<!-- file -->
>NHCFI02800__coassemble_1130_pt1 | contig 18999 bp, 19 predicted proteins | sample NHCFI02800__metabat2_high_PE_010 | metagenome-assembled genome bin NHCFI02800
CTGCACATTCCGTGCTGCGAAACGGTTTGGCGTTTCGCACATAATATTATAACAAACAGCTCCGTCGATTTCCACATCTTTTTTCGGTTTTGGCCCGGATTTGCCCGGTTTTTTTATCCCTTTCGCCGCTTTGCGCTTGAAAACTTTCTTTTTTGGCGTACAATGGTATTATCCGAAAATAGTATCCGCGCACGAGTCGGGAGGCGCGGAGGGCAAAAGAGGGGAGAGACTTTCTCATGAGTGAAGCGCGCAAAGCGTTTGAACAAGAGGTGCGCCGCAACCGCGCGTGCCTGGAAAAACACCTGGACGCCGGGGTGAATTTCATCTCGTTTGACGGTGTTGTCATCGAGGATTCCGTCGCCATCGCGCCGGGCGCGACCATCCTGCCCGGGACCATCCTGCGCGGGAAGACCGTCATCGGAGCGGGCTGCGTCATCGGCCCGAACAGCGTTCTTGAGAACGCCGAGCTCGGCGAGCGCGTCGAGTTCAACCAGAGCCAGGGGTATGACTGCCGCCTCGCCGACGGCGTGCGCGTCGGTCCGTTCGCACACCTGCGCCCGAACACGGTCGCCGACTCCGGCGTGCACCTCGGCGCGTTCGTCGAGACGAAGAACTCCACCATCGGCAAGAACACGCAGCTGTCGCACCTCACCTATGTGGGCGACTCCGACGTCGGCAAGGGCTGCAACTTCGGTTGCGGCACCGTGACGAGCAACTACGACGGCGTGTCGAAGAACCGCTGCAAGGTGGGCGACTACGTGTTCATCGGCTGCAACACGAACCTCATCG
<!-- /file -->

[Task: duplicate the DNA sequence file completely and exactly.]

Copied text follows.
>NHCFI02800__coassemble_1130_pt1 | contig 18999 bp, 19 predicted proteins | sample NHCFI02800__metabat2_high_PE_010 | metagenome-assembled genome bin NHCFI02800
CTGCACATTCCGTGCTGCGAAACGGTTTGGCGTTTCGCACATAATATTATAACAAACAGCTCCGTCGATTTCCACATCTTTTTTCGGTTTTGGCCCGGATTTGCCCGGTTTTTTTATCCCTTTCGCCGCTTTGCGCTTGAAAACTTTCTTTTTTGGCGTACAATGGTATTATCCGAAAATAGTATCCGCGCACGAGTCGGGAGGCGCGGAGGGCAAAAGAGGGGAGAGACTTTCTCATGAGTGAAGCGCGCAAAGCGTTTGAACAAGAGGTGCGCCGCAACCGCGCGTGCCTGGAAAAACACCTGGACGCCGGGGTGAATTTCATCTCGTTTGACGGTGTTGTCATCGAGGATTCCGTCGCCATCGCGCCGGGCGCGACCATCCTGCCCGGGACCATCCTGCGCGGGAAGACCGTCATCGGAGCGGGCTGCGTCATCGGCCCGAACAGCGTTCTTGAGAACGCCGAGCTCGGCGAGCGCGTCGAGTTCAACCAGAGCCAGGGGTATGACTGCCGCCTCGCCGACGGCGTGCGCGTCGGTCCGTTCGCACACCTGCGCCCGAACACGGTCGCCGACTCCGGCGTGCACCTCGGCGCGTTCGTCGAGACGAAGAACTCCACCATCGGCAAGAACACGCAGCTGTCGCACCTCACCTATGTGGGCGACTCCGACGTCGGCAAGGGCTGCAACTTCGGTTGCGGCACCGTGACGAGCAACTACGACGGCGTGTCGAAGAACCGCTGCAAGGTGGGCGACTACGTGTTCATCGGCTGCAACACGAACCTCATCG